ROCKVILLE, Md. – The Montgomery County Council president slammed the governor’s proposal for $9 billion in new toll lanes on Interstate 270, the Capital Beltway and the Baltimore-Washington Parkway.
Roger Berliner said on Monday that county leaders did not get advance notice of Maryland Gov. Larry Hogan’s suggestions, which were announced last week.
“We had no heads up, no communication whatsoever, with respect to this massive proposal,” Berliner said.
Widening I-270 and the Beltway by four lanes each could require land from hundreds of homes and businesses, Berliner said. “You really think that this is going to happen? I don’t think so.”
Echoing Council member Marc Elrich, Berliner said the Beltway plan could even encroach on Holy Cross Hospital and would face significant challenges crossing Rock Creek and other park land.
Berliner called the plan just an “opening salvo” from the governor, since even bids for these ideas would likely not come in until after the November 2018 election.
“It’s going to need a lot of fine-tuning to say the least,” Berliner said. “Bigger is not always better.”
Montgomery County has advocated for two reversible lanes in each direction on I-270 as a more realistic alternative than two lanes in each direction given the significantly heavier traffic in the peak direction at rush hour than for reverse commuters.
“And if you are concerned at all about the tolls, you want to make sure that what you’re doing is actually something that needs to be done and can be done,” Berliner said.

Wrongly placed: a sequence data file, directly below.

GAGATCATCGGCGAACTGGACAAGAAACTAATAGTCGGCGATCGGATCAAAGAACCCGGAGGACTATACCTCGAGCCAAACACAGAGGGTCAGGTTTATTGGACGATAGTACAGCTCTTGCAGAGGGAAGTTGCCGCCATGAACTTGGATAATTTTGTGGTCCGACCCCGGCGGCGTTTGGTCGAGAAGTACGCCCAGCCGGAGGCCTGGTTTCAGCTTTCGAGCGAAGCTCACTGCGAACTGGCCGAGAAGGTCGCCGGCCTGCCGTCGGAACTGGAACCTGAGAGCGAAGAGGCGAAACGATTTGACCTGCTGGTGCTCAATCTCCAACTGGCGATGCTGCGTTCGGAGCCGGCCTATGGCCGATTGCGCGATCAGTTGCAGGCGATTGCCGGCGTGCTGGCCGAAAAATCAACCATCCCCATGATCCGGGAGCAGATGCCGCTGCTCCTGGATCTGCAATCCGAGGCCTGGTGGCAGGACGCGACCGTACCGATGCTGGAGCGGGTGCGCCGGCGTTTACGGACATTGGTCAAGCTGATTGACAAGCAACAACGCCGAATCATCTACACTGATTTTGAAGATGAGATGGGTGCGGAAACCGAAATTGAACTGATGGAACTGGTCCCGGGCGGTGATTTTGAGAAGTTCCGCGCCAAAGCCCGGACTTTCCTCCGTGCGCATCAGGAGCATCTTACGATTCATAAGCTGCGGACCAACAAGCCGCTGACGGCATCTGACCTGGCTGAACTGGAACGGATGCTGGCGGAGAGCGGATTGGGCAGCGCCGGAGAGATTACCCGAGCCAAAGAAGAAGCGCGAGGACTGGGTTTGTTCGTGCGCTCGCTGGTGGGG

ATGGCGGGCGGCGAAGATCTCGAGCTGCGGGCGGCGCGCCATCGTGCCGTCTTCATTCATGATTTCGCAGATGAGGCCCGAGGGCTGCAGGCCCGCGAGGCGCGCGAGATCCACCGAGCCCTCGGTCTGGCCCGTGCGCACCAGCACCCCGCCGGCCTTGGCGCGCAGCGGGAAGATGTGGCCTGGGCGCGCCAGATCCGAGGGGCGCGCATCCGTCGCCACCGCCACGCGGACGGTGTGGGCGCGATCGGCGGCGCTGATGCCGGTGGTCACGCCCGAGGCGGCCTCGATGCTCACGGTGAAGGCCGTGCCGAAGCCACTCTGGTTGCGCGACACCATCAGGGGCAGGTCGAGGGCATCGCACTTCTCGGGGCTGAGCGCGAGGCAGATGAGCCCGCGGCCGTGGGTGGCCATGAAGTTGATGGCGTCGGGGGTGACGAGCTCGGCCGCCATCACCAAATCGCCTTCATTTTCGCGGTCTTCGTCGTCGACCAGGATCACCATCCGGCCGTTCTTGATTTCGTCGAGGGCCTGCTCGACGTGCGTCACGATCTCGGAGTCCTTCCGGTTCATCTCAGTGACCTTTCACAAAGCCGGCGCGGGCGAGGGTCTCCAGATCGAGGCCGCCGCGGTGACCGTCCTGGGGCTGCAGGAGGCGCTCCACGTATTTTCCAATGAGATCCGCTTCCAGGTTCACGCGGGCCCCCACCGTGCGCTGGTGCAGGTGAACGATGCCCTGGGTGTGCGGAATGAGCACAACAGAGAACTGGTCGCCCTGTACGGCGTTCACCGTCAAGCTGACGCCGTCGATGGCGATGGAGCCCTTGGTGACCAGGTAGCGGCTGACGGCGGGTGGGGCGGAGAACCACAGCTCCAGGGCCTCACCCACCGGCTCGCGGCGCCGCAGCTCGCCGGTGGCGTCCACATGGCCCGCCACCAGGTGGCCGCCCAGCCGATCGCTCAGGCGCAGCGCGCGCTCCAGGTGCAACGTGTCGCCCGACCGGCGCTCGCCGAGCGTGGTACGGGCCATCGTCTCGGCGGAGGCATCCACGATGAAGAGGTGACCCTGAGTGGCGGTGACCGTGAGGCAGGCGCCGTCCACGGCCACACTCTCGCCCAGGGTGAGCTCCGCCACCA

Hogan’s proposal did not include any plans to upgrade the American Legion Bridge.
“His proposal says, ‘I will take you to the American Legion Bridge’…but doesn’t say over the American Legion Bridge. This is the most significant choke-point in our entire region,” Berliner said.
The plan also did not address transit options to avoid the tolls or reduce the number of lanes that might be needed. Montgomery County had to “beg” the state, in Berliner’s words, just to keep the long-planned Corridor Cities Transitway alive north of Shady Grove.
“It’s like this idea sprung from the mind of Zeus without any collaboration, without any conversation with the communities most impacted and most affected,” Berliner said.
While Berliner is critical of the governor’s proposal, others have voiced support for it. The Montgomery County Chamber of Commerce issued a statement after Hogan’s announcement last week, noting the chamber other groups “have called for these improvements for the past several years.”
Council members Nancy Floreen and Craig Rice have also praised the governor for getting the ambitious road projects moving.
With Marriott moving its headquarters from a highway-centered location closer to transit options, and Amazon looking for a transit-oriented spot for new headquarters, Berlner said transit is key to luring and keeping jobs in the future.
While Hogan has suggested Baltimore is Maryland’s best bet for the new Amazon headquarters competition, Berliner said the state should provide the same incentive package for all of its sites, including Montgomery County’s proposal.
Editor’s note: This story has been updated to include comment from the Montgomery County Chamber of Commerce as well as other council members.